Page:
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Come again another day 

So, water started falling from the sky. Yeah.

I pay good money to live in a place where stuff like that doesn’t happen. But there I was, writing my column outside—in the buff and on my trusty Commodore 64, the way God intended—and instead of sunshine beating down directly on my totally and oddly hairless body, I felt the pitter patter of something wet.

At first I thought someone was spitting at me, because I get that a lot. Passersby, neighbors, family members—they’ve all expectorated in my direction, which isn’t as fancy as it sounds. But having something like that happen so often makes one a saliva connoisseur of sorts, and I very quickly realized that the moisture pooling and dripping off my body was something with fewer digestive properties.


Seriously, somebody, give me back that kidney I sold to make rent. Just tuck it right back in that pocket on my lower back that never quite healed. If I wanted “weather” in my hometown, I’d move somewhere with actual green grass on the hillsides.

The upshot of this seasonal sign from the heavens is that homeless people drawn to the area for the same reason as tourists and retirees—the azure skies! the clean, ocean air! the 99 percent chance you’ll stay dry, even if you never leave the sidewalk for 10 months!—will be forced to huddle back under whichever bridges they occupy, troll-like, in inclement weather, and so be out of sight, out of mind.

No, wait. Did I say upshot? And troll-like? Sorry. My irony button was stuck in the activated position. Rain does that. Also, I need a new computer.

The scattered showers reminding us all that yes, Virginia, the water cycle does exist, also underscore—in as much as precipitation can underscore anything—the lack of a roof over local homeless residents’ heads. Yes, yes, I’m talking about homeless people again. If you’re tired of reading about, think about how tired such a population is of being vilified and actively campaigned against.

I’ll make you a deal: You fix the problem, and I’ll shut up about it. I’ll even sweeten the pot and throw in putting my clothes back on.

San Luis Obispo’s most open-air residents were on my mind again this week not only because of the rain, but because Matt Strzepek, a former SLO City Council candidate, recently announced that he’s back in the ring, making him a former former SLO City Council candidate. He’s re-entered the race, a move that will get you disqualified in the Olympics but seems to be totally acceptable in politics. Of course, there’s no gold medal waiting for you at the end of a successful campaign—just thankless public service.

So what would make someone who previously bowed out of the upcoming elections change direction?

Matt’s campaign materials reveal his desire to “weave our community back together,” which is a nice metaphor and all, but it doesn’t seem like the kindling spark to bring a contender back.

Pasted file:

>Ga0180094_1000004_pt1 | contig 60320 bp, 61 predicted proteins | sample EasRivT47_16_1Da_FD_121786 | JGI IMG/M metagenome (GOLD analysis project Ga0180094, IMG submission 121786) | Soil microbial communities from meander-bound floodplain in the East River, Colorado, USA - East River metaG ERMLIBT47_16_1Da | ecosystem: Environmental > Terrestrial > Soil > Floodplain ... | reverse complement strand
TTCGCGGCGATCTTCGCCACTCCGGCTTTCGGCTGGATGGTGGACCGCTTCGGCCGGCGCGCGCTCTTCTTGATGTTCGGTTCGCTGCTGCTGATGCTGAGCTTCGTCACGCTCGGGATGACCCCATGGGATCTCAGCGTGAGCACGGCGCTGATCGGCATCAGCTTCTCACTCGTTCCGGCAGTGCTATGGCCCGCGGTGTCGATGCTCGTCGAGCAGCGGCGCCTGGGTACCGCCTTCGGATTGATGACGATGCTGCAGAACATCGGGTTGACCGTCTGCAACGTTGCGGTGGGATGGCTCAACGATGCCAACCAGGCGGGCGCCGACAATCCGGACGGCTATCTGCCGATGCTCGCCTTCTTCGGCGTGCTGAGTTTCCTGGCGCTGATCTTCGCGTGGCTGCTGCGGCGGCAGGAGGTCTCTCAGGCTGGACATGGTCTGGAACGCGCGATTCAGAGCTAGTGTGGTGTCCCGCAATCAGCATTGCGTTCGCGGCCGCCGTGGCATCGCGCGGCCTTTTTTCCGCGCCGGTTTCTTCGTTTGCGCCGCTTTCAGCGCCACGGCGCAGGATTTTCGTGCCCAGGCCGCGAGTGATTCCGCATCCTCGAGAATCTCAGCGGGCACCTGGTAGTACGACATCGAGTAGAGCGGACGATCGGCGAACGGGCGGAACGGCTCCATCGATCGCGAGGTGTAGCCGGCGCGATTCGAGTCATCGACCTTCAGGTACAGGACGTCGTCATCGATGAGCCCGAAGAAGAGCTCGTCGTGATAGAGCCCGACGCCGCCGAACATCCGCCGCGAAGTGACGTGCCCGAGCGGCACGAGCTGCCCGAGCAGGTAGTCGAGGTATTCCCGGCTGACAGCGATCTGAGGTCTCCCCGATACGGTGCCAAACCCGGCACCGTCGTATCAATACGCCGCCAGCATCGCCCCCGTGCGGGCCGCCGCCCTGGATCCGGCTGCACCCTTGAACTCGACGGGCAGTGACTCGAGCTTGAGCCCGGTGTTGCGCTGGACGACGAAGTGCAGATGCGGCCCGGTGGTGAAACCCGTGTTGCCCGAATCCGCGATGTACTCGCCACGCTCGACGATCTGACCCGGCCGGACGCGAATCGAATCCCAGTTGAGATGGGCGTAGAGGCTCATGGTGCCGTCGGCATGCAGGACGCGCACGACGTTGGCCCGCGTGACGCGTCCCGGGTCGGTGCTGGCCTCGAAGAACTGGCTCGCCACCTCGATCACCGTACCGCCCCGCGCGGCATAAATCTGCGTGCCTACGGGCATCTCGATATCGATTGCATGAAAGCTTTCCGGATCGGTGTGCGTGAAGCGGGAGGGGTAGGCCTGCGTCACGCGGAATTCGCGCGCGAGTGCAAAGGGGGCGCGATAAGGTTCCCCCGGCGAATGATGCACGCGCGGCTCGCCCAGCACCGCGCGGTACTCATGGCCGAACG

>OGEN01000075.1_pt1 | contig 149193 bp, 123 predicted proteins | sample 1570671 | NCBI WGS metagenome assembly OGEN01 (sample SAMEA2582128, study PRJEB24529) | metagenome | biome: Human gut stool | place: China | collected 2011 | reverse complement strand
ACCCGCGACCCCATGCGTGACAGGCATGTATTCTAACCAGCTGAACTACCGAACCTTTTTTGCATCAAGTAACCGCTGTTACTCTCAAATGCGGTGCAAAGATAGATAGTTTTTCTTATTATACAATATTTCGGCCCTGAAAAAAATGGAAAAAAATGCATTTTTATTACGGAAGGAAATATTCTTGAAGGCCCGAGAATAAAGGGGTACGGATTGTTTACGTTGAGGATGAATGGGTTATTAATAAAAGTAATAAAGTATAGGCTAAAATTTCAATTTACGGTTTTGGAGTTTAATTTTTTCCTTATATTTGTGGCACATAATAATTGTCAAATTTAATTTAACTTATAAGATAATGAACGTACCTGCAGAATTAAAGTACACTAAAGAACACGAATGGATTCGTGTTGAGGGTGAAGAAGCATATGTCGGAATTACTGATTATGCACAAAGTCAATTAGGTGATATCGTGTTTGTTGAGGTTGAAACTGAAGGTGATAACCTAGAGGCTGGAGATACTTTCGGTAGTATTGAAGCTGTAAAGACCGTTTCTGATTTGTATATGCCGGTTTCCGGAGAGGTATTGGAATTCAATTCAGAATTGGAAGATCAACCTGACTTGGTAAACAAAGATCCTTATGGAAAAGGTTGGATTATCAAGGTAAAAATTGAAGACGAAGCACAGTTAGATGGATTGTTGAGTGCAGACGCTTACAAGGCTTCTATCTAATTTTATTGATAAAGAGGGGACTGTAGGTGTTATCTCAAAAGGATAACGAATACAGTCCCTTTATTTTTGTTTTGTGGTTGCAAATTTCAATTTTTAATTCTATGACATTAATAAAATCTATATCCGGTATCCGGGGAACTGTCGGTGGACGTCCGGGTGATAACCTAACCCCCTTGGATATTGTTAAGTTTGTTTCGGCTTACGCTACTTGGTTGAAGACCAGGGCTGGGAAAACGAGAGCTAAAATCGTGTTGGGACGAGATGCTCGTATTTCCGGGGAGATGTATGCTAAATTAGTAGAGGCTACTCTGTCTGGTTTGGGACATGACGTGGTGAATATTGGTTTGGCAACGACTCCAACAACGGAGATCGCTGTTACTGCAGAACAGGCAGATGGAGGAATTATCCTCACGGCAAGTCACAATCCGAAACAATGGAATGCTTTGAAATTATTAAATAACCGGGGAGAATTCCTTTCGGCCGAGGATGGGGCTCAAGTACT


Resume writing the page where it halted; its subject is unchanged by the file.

Ah, but beyond the campaign materials is the story of a man who knows what it’s like to sleep in his car in a city populated by people who think beds are for sleeping in, vehicles are for driving, and any unholy union of the two creates something property-value threatening and unsanitary at best.

Strzepek—don’t ask me to pronounce it, by the way—reported that he recently filed a formal complaint with the SLO Police Department after being badgered for occupying a car at night on McMillan Avenue, near the infamous Prado Road, ground zero in the ongoing parking ordinance war.

A final shot—if not the final shot—in the fight seems to have been fired by the current SLO council, which decided Oct. 2 to go forward with an ordinance that essentially bans sleeping in vehicles parked on city streets. Oct. 2 also marks the date Strzepek says he was harassed by officers, which is odd, because according to my calendar, the required 30 days between the decision and actual enforcement would push any action into early November. Plus, I think signs have to go up first—because, you know, you’ve gotta have signs.

Now Strzepek isn’t saying he was cited, so there’s technically no harm, no foul in the literal sense of the ordinance. But the ordinance’s passage—passing?—certainly didn’t send a “cut the less fortunate among us some slack” message to local enforcement agencies. In fact, by some accounts, it just seems to have added fuel to the prejudicially antagonistic fire.

Look, I know that this is a complicated issue, and saying that all homeless people are hard-working, upright citizens who just hit a bump in life is as naïve as saying they’re all drug-addled, hygiene-challenged criminals. But compassion has to factor into the equation somehow, right? Otherwise we’re just putting an ordinance-shaped Band-Aid on a gaping wound—something like a kidney-removal site—that looks good but lets blood seep out around the edges.

Homelessness itself is that gash, and we have to heal it, not just staunch the flows that pour out from time to time. Otherwise it’s going to get infected. And filled with gangrene and pus and stuff. How’s that for a metaphor?

As for Strzepek, if he can do something about this rain, I think he’ll get more than a few votes.

Don’t even get Shredder started on fog. Send galoshes—size 6 for the left, 11 for the right—to


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